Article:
Oliver: And the encounter with McKinnon and Shelley… it is all kind of looking around… and he doesn't know where Tom is… when Tom leaves after the Wales speech, he disappears and Phil is convinced that he is up in Howarth sleeping with Meg again. He is feeling paranoid about the all thing, especially when McKinnon has given him a Claude Bragdon book about sexual abstinence. And when he gets up there he is still suspicious about it and he asks Meg if she would like for them not to fuck for the time being, and for her to read the Bragdon. She is tired of him having all these new ideas. He must be an incredibly frustrating character, because he is so restless. His ideas move on all the time. Back in Howarth, we have a long sequence with Arthur, Ray and the Flying Minis. Followed by Peter Dominic coming back into the picture again. He and Peter seeing the moving star in the garden. People just sort of coming through at this time. It is weird looking at it like this because the rhythms of the piece leap out at you. Eventually he gets the telepathic message in the Bronte graveyard to set up the centre for spiritual rebirth and announces this to Meg. She has been down to London, in the meantime, and apparently slept with McKinnon and taken acid and what have you. They decide they are going to leave Howarth and try to find a suitable place to set up the spiritual centre. But Michael Roner turns up. We have the scene with the vicar and Michael's more dark influence becomes apparent. He intends to follow them up to the new centre, but Phil won't let him. Ray turns up, completely transformed from his previous self, because a saucer has appeared to him again, when he was sitting on the porch with his girlfriend, and he now realises that he is one of them, that they are his friends. So he drives them off, he gives them a lift to wherever they are starting to go. And we are next transported to Scotland, on the way up to Freya. We encounter two strange characters called Johnny and Mary, the haystack dwellers, with their story about their incredible existence and the influence on them of Meyer Baba. Phil and Meg have received a letter from a Maude Kennedy telling them about a spiritual community based at Sandymouth…
Jeff: Which is really Findhorn and actually exists.
Oliver: So we are at Sandymouth, the sequence with Paul Rowntree and with Mitch as Agnes, Mrs Rowntree, of course.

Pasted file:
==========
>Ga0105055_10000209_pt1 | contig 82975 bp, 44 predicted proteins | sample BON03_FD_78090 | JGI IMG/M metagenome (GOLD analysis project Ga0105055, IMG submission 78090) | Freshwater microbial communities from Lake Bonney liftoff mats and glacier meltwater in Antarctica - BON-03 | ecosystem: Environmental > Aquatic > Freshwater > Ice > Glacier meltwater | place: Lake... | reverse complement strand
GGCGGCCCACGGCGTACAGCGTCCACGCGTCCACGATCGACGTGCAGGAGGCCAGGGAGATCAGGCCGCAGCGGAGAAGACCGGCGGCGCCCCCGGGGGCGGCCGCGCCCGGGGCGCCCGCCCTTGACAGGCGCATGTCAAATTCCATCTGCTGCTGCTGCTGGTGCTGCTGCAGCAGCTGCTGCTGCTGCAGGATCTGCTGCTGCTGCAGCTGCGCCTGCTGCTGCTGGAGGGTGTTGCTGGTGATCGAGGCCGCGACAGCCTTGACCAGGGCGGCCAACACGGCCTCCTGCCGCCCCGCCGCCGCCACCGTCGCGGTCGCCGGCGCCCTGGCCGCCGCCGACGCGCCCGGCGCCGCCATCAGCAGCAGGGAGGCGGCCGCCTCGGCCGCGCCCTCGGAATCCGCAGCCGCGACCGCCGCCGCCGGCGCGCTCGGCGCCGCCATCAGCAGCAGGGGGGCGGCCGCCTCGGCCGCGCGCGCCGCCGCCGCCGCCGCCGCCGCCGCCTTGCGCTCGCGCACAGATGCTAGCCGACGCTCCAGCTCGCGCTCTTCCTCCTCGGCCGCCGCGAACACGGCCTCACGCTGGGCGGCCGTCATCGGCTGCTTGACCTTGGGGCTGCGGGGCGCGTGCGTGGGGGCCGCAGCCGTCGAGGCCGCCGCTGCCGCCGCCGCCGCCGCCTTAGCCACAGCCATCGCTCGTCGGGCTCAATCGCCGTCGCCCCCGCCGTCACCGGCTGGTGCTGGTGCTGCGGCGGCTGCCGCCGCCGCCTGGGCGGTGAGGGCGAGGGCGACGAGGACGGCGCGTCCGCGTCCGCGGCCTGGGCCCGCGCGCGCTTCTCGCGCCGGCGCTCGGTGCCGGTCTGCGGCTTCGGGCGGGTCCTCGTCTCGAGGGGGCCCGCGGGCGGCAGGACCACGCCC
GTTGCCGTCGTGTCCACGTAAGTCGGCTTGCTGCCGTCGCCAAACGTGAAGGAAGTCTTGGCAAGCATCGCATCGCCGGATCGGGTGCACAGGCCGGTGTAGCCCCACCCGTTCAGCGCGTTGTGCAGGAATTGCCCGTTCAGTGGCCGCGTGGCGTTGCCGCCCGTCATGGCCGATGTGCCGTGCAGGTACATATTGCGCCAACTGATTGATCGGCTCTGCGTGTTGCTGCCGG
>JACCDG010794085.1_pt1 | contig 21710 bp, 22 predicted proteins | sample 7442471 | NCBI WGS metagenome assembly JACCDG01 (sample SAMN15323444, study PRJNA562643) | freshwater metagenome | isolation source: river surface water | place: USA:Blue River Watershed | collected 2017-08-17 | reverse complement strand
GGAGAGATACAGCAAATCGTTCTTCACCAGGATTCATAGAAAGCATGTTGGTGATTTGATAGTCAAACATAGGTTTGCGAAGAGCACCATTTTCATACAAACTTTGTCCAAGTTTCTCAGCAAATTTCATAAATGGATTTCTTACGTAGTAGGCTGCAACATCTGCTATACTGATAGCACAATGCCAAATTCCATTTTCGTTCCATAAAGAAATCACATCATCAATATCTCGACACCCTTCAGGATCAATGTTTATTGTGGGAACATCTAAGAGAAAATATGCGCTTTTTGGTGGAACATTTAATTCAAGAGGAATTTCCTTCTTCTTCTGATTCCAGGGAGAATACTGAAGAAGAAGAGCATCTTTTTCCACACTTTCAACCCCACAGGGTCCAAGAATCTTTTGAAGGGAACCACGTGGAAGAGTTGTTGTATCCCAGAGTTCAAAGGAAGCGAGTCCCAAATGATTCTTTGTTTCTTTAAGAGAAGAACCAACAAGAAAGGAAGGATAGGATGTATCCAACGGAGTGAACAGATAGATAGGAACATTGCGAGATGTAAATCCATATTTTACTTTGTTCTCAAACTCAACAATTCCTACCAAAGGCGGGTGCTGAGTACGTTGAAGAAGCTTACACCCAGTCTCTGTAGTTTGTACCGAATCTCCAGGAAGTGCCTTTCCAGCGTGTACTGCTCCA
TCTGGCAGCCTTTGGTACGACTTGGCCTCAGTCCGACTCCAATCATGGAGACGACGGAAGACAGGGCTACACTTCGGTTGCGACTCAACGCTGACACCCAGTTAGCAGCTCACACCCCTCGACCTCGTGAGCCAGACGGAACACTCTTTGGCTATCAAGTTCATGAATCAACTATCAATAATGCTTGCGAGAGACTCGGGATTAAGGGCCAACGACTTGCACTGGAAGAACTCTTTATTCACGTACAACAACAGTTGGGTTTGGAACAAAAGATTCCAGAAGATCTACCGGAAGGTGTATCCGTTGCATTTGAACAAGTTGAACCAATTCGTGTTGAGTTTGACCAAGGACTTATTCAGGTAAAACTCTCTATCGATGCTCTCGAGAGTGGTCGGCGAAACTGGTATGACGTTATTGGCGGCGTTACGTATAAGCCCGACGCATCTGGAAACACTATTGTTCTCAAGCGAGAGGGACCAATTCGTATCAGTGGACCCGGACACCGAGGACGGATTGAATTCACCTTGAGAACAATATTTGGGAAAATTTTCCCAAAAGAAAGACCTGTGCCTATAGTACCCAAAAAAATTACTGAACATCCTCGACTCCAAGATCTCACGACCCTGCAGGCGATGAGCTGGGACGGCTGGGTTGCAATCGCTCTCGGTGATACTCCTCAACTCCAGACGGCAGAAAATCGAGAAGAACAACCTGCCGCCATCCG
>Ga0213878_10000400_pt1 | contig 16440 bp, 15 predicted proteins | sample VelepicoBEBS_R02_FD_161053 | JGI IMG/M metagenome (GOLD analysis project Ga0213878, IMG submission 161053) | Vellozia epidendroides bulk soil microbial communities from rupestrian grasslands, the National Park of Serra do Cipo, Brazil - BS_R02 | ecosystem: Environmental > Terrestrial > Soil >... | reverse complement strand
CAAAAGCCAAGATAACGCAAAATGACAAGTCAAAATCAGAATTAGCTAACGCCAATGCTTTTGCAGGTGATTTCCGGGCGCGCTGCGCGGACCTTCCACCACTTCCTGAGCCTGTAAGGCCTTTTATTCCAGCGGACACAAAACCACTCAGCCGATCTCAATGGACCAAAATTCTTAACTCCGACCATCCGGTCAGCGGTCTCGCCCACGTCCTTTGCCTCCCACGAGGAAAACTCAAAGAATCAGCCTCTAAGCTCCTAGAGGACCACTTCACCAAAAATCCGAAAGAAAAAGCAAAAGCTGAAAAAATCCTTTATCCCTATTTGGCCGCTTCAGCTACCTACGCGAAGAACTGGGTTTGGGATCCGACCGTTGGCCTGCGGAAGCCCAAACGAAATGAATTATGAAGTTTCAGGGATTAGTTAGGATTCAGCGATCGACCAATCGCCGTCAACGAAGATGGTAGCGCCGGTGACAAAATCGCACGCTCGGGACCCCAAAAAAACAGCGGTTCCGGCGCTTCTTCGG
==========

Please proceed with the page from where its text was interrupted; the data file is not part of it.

Jeff: A stunningly memorable performance.
Oliver: Staggering. There are two things that Mitch does, and
this is one of them, where you have such a problem not laughing at him.
It becomes painful.
Jeff: He does turn in some remarkable performances.
Oliver: Fantastic. Mrs Rowntree. When he was doing Aldiss, I think it was, it was one of the main performances last year, and he did this whole thing with a dwarf banana. He had this tiny finger banana and he meticulously peeled it perfectly into four segments. And he just did this whole speech with this tiny banana. I think it was Ken who said that you have to understand that Mitch's acting isn't acting, it's sculpture. Living sculpture. Okay, so we have got to Sandymouth, Paul Rowntree, the big strawberries and all that. It's a sort of a walkabout, this scene. We did it outside when we did it in May.
Jeff: It comes at that time in the morning when it is good to get outside and have a change of environment.
Oliver: They sort of dance around each other, because Paul is very much trying to keep hold of the power, keep control of it, and we learn some incredible things about all that. Then we have the hippie, Glynn Dyson, and Rock, this is where we are introduced to Rock.
Jeff: These are characters based on people at Findhorn, eh?
Oliver: Yes, Sandymouth is Findhorn. We meet them and then we meet Hilta and Eveline, all of those people. We learn about the whole kind of power struggle that is going on there, because Paul… One of the first thing that Phil says is "Isn't there anybody who can do Paul's job, and are there any people who a free of his influence?" The only people that Rock says are free of his influence are Eveleine and Hilta. These are the only people who have not been sucked in by him. And of course, by all accounts… I have forgotten who said this, it wasn't Neil. That one of the reasons Neil was kicked out of Findhorn, in the autobiographical story of this, apart from just getting up people's noses, was the fact that Paul had his little empire, and you could not have two such people around at any one time. He wasn't sufficiently ego-less to just get on with his own thing and ignore him, as people like Rock had more or less done. So this is a story about conflict, really. Although there are good conversations, with Eveline and with Hilta…
Jeff: Who may well be well be Venusian.
Oliver: Indeed. And Roner is there at this point and he interferes as well. But then the thing that really does it is this great visionary speech that Phil gives, the channelling and the speaking in tongues.
Jeff: What, that set is up, does it?